Precious metals like cobalt and nickel are vital components of electric batteries, but extracting them is a dirty and dangerous. As the demand for green tech grows in 2022, are we any closer to fixing the labour and sustainability issues?
2022 is going to have to be a big one for vehicle manufacturers, if we’re going to meet any of the clean transport pledges made at COP26.
Whilst the majority of the planet’s largest economies are focused on getting as many electric batteries into vehicles as possible before 2040, there isn’t much attention on how we’re going to harvest materials without creating further harm to the planet. It’s a real paradox.
For those unaware, the mineral sector is intrinsically linked to depressing labour issues, and (if you look far back enough) the colonial exploitation of indigenous communities. Today, geopolitical issues prevent us from haring into untapped lithium reserves – with the largest currently under the control of the Taliban.
It goes without saying then, before we look to accelerate the commercial supply of these minerals, we must also find ways of making our green battery revolution more environmentally and socially responsible.
— CBLT Inc. (@CBLTInc) January 4, 2022
The long-ignored drawbacks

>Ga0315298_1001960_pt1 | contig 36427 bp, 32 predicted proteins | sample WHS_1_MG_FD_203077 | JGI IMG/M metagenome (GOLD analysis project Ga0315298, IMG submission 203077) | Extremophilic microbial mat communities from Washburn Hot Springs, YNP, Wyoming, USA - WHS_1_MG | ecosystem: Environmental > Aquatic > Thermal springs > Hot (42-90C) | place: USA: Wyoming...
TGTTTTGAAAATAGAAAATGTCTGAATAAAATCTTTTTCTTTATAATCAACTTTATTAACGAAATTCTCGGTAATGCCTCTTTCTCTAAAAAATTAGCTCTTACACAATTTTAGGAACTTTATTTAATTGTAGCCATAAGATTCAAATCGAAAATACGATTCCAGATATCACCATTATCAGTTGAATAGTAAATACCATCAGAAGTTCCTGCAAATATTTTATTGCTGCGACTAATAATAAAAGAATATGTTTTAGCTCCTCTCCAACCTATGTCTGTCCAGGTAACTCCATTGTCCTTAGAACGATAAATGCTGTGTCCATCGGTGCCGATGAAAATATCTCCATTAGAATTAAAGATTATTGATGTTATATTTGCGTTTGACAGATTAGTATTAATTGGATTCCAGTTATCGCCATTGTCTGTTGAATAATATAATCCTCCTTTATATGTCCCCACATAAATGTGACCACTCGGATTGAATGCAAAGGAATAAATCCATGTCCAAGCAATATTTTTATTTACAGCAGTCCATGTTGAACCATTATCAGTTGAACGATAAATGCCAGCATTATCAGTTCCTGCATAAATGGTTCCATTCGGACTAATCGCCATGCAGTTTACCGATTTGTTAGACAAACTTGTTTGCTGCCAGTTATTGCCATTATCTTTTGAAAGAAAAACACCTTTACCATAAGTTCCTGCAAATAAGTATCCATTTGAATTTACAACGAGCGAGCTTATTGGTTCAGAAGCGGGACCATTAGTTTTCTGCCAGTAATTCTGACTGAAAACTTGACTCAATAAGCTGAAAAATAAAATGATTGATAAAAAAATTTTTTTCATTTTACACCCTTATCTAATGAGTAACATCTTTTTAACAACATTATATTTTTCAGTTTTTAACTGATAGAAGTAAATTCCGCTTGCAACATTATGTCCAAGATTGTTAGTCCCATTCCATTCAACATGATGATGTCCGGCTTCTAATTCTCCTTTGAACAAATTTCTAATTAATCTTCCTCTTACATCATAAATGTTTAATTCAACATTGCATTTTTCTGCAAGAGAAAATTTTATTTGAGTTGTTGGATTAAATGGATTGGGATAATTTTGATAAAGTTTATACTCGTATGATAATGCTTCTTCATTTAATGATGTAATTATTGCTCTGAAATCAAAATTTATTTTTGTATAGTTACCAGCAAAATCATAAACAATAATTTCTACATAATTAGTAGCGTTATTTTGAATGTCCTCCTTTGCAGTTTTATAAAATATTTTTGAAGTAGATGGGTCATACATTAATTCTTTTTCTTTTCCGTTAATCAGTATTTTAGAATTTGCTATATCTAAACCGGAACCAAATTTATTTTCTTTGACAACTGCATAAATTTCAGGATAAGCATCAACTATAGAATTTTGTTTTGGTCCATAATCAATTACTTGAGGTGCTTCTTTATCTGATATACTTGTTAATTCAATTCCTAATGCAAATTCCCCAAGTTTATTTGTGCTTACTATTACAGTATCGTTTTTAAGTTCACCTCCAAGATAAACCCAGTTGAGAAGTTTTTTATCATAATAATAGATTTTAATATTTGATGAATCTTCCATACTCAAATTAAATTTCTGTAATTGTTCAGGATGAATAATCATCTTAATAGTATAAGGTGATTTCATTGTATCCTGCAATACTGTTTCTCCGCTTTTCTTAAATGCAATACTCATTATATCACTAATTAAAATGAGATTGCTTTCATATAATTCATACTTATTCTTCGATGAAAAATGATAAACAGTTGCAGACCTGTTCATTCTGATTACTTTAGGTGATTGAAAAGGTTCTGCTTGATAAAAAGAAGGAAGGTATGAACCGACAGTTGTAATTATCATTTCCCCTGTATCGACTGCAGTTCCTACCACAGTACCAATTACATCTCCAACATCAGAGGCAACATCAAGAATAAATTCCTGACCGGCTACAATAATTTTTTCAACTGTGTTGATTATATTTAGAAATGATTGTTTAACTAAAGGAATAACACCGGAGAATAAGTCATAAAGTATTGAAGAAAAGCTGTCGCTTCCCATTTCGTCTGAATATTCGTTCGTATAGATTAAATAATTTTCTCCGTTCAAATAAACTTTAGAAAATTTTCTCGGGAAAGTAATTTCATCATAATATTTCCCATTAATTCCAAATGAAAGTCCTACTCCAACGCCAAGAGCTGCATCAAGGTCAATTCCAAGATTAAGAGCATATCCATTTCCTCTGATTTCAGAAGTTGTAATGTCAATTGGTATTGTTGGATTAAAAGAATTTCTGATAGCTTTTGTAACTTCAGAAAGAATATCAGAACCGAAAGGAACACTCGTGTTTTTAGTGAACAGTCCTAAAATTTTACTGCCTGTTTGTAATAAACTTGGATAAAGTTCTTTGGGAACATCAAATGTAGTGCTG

Replacing gas and oil in the transport industry is a tricky thing when attaining metal ores feeds an ethical labour crisis, and refining them continues to damage the atmosphere.
The demand for green batteries in the west – utilised for electric cars and smartphones, in particular – means the need for workers is constantly growing in regions with rich natural reserves of cobalt.
In the Democratic Republic of Congo, among many other places, this is mined around the clock in largely unregulated and dangerous conditions.
In fact, it’s estimated that 20% of Congolese mining operations are small scale and use mostly child workers aged between 3 and 17. In underground shafts around 10 metres long, they are resigned to gruelling 12-hour days for around £1 instead of going to school.
Mercury poisoning and fatal collapses are frequent occurrences – a consequence of having no real training or gear (rarely are gloves or footwear worn) – and government legislation is pushing back deadlines to end the practice as far as 2025.
Aside from the human rights aspect, the actual production of electric cars exasperatingly creates twice as much carbon as petrol fuelled cars. This is because mining in places like DRC, the Philippines, and Indonesia is hugely energy intensive in itself, and the resulting material is then mostly shipped to Beijing for refinement using coal.
China, the single largest offender when it comes to emissions, creates batteries for Tesla, Ford, and Volkswagen, while Europe and the US make up approximately just 5 percent of the market.
Given such sizable odds, what are the chances we’ll genuinely crack safe and clean battery development in the foreseeable future then?